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Black Belt Objectives

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  • #31385

    Tierradentro
    Participant

    We are getting things sit up to implement Six Sigma and I have been task to create annual objectives for the Black Belt position. What type of objectives have you in place? # of projects completed, $’s saved, Green Belts trained, etc….

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    #82701

    Chatikobo
    Participant

    # of projects – yes
    $$ saved – no. A better metric is dollars achieved vs dollars in the project goals. Reason being, some projects will have an inherently greater payback than others.
    BB 1 project goals $1,000,000 achievedΒ  $800,000
    BB 2 project goals $500,000 achieved $700,000
    Which belt was more effective?
    Regards
    Lance

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    #82729

    Elizabeth C. Marsh
    Participant

    I would advise against expecting BB’s to train and mentor GB’s as this dilutes their focus on project delivery.Β  Use MBB’s for training and mentoring (BB’s and GB’s) and let the BB’s be the power house for delivering savings.Β  Rought rules of thumb on BB project expectations are:
    4 to 5 projects a year
    Approximately US$1 Million validated savings per year
    Elizabeth

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    #82732

    David T
    Participant

    John,
    Basically, 4-5 projects per BB per year is the minimum. Savings (hard and soft) would depend very greatly on where your operations are (Asia, US) and what kind of volumes you are talking about (operational & transactional). As for the number of GBs trained, all should be trained. Why? 6 Sigma needs to be the way we do business and the methodology needs to be inculcated into every employee.
    Lance,
    Did not understand what you meant by putting 800k out of 1M. You saying that you’re trying to measure the lost opportunities.. meaning we could have saved another 200k. Just trying to understand.
    Elizabeth,
    For BBs that want, the next step up is MBB. To be a certified MBB, you need to train a wave of BBs. In my opinion and experience, a BB SHOULD teach GBs and mentor them as well. Granted they should be steam rolling the projects but BBs can co-teach GB waves to ease the load. Remember that in most big corporations, BBs are promoted out of their role and learning how to mentor, handle the multiple tasks only serves as training, if you want to look at it that way.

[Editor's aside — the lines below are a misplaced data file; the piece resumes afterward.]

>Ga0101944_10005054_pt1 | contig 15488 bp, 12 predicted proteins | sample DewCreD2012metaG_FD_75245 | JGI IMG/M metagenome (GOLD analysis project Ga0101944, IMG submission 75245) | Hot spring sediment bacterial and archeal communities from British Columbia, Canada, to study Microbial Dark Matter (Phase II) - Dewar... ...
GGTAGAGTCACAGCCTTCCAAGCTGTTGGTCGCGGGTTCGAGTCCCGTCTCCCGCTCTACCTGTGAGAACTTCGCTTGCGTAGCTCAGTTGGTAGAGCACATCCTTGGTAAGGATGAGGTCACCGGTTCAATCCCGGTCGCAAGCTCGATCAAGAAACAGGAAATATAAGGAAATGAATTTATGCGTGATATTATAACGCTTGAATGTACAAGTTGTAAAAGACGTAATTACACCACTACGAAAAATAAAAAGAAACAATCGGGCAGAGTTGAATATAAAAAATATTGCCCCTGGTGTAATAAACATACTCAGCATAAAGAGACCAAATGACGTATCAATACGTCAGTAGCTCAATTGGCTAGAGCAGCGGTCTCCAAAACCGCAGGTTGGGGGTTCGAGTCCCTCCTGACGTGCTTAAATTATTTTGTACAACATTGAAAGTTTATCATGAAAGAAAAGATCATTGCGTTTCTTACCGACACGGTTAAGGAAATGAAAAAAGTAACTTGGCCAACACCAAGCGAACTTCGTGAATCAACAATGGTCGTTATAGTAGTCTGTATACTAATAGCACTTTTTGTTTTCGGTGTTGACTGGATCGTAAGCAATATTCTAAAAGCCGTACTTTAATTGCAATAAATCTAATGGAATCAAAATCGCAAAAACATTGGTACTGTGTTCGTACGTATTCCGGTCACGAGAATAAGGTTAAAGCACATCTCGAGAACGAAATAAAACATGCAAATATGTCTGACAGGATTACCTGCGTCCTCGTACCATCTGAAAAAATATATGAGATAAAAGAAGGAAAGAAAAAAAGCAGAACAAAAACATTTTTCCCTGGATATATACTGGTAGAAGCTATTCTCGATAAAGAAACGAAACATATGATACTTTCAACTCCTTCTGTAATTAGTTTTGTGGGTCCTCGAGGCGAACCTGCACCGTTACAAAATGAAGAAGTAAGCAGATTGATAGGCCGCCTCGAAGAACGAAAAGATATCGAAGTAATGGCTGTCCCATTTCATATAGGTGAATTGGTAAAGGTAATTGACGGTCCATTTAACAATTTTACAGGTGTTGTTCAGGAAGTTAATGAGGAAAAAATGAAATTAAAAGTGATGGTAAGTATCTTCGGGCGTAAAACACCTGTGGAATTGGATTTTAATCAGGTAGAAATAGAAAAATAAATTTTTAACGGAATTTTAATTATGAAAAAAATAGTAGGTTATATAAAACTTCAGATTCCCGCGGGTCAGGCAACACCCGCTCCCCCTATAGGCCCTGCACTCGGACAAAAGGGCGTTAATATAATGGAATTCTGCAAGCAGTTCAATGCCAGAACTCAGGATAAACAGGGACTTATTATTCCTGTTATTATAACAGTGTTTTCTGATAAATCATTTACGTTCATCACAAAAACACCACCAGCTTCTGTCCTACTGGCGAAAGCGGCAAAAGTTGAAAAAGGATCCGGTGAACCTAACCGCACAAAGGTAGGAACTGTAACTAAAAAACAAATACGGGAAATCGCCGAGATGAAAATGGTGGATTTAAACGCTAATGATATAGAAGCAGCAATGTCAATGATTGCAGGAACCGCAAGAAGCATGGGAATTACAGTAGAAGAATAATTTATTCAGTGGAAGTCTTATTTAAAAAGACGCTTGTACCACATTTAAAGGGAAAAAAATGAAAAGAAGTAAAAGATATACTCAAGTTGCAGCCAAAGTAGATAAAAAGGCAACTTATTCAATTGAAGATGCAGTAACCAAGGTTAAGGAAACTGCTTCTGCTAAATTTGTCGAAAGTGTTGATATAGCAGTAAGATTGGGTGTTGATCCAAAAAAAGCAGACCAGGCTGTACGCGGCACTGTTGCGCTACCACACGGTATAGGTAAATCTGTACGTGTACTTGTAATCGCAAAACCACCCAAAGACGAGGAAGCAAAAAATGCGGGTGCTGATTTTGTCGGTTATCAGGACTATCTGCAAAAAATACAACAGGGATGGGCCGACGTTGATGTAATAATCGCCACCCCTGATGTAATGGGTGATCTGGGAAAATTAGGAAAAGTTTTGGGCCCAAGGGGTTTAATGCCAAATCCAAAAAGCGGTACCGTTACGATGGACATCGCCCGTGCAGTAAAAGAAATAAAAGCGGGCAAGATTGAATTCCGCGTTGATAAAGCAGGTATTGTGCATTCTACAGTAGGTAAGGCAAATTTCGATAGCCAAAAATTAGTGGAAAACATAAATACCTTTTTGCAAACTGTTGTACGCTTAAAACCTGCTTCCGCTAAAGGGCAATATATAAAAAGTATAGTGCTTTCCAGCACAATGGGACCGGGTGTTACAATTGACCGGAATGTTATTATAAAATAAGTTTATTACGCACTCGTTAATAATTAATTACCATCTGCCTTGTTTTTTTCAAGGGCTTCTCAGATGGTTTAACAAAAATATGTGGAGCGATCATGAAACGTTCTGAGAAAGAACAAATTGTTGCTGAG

David T.

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    #82735

    Tierradentro
    Participant

    Is this your experience or something out of a book?

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    #82744

    Marc
    Participant

    The idea that a Black Bet is the powerhouse for delivering savings is directly on target, but teaching is a major part of that delivery. A MBB should be able to training people at all levels of the organization in Six Sigma. An experienced BB needs to spend some time teaching/co-teaching Green Belts and other Black Belts. Black Belts will gain major insight into the Six Sigma tool sets and methodology when they have to teach others to use them.
    A word of caution, teaching Green Belts and above is not for the beginning Black Belt. It is difficult and requires some seasoning before it is attempted.

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    #82747

    Guest
    Participant

    We have a focusΒ for our group that we are internal consultants for the organization. Therefore we look at returned business. If we work or lead a project for a certain Director or VP, we are evaluated by their request for more services. This of course has its draw backs.

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    #82749

    Chatikobo
    Participant

    David:
    Let me clarify – I was providing an example as to why BB’s should not be evaluated by total dollars.
    BB #1 completes 5 projects – The combined goals of the 5 projects add up to $1 million. The actual results achieved of the combined projects added up to $800,000. (80% of goal)
    BB #2 completes 5 projects – combined goals of $500,000, but this belt achieved $750,000, (150% of goal)
    If evaluating based on pure dollars, BB1 looks better. If evaluating based on performance to goal, BB2 looks better.
    I advocate performance to goal, so as not to punish belts who get assigned to lower dollar projects, or to reward belts solely because they happen to get assignedΒ  big dollar projects.
    Hope that clears up my point
    Lance
    Β 

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    #82784

    Karel MBB
    Participant